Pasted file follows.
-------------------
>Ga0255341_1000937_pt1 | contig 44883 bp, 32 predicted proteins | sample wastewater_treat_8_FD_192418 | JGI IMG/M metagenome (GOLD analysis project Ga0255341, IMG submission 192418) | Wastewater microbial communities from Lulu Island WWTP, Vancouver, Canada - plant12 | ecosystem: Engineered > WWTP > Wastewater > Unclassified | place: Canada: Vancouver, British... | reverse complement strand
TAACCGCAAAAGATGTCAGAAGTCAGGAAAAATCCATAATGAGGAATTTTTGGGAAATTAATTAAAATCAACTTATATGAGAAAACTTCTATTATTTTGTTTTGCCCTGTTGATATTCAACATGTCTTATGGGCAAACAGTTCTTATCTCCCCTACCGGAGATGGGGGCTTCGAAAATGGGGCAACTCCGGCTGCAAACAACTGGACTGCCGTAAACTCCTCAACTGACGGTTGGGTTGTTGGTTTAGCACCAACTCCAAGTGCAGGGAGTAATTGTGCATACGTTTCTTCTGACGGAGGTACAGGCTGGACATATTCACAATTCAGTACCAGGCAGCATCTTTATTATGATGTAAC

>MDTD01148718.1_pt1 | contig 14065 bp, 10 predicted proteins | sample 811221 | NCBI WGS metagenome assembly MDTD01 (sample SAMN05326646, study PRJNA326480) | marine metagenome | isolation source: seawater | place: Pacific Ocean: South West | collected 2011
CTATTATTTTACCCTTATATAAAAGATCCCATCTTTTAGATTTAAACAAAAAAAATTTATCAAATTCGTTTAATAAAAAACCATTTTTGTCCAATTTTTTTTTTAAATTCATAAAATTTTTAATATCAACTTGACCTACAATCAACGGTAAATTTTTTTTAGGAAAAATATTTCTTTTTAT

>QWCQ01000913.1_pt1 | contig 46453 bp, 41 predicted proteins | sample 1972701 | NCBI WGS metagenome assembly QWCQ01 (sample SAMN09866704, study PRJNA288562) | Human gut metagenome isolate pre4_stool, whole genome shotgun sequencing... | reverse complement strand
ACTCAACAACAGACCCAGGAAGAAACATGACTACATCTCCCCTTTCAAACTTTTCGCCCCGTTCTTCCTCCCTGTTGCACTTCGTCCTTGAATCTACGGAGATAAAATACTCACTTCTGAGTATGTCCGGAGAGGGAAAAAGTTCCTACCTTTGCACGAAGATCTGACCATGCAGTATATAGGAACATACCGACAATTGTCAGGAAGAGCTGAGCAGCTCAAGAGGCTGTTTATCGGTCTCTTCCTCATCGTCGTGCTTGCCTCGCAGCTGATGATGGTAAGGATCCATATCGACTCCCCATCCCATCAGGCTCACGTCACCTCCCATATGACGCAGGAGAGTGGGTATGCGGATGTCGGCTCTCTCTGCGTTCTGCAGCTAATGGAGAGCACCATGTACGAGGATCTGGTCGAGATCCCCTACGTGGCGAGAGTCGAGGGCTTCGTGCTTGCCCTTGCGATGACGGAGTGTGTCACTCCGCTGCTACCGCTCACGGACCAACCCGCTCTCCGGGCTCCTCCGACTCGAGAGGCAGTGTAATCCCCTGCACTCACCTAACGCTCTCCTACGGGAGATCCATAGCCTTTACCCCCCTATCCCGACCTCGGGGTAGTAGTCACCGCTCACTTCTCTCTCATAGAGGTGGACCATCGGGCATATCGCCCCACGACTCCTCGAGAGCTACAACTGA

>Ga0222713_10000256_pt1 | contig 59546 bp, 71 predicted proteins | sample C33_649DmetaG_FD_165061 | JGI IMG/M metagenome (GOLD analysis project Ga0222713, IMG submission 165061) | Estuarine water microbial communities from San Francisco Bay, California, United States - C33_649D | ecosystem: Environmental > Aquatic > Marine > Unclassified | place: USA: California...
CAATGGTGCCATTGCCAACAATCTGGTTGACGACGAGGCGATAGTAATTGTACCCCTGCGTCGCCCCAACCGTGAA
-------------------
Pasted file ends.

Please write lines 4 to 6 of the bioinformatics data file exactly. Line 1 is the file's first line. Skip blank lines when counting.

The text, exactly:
CTATTATTTTACCCTTATATAAAAGATCCCATCTTTTAGATTTAAACAAAAAAAATTTATCAAATTCGTTTAATAAAAAACCATTTTTGTCCAATTTTTTTTTTAAATTCATAAAATTTTTAATATCAACTTGACCTACAATCAACGGTAAATTTTTTTTAGGAAAAATATTTCTTTTTAT

>QWCQ01000913.1_pt1 | contig 46453 bp, 41 predicted proteins | sample 1972701 | NCBI WGS metagenome assembly QWCQ01 (sample SAMN09866704, study PRJNA288562) | Human gut metagenome isolate pre4_stool, whole genome shotgun sequencing... | reverse complement strand
ACTCAACAACAGACCCAGGAAGAAACATGACTACATCTCCCCTTTCAAACTTTTCGCCCCGTTCTTCCTCCCTGTTGCACTTCGTCCTTGAATCTACGGAGATAAAATACTCACTTCTGAGTATGTCCGGAGAGGGAAAAAGTTCCTACCTTTGCACGAAGATCTGACCATGCAGTATATAGGAACATACCGACAATTGTCAGGAAGAGCTGAGCAGCTCAAGAGGCTGTTTATCGGTCTCTTCCTCATCGTCGTGCTTGCCTCGCAGCTGATGATGGTAAGGATCCATATCGACTCCCCATCCCATCAGGCTCACGTCACCTCCCATATGACGCAGGAGAGTGGGTATGCGGATGTCGGCTCTCTCTGCGTTCTGCAGCTAATGGAGAGCACCATGTACGAGGATCTGGTCGAGATCCCCTACGTGGCGAGAGTCGAGGGCTTCGTGCTTGCCCTTGCGATGACGGAGTGTGTCACTCCGCTGCTACCGCTCACGGACCAACCCGCTCTCCGGGCTCCTCCGACTCGAGAGGCAGTGTAATCCCCTGCACTCACCTAACGCTCTCCTACGGGAGATCCATAGCCTTTACCCCCCTATCCCGACCTCGGGGTAGTAGTCACCGCTCACTTCTCTCTCATAGAGGTGGACCATCGGGCATATCGCCCCACGACTCCTCGAGAGCTACAACTGA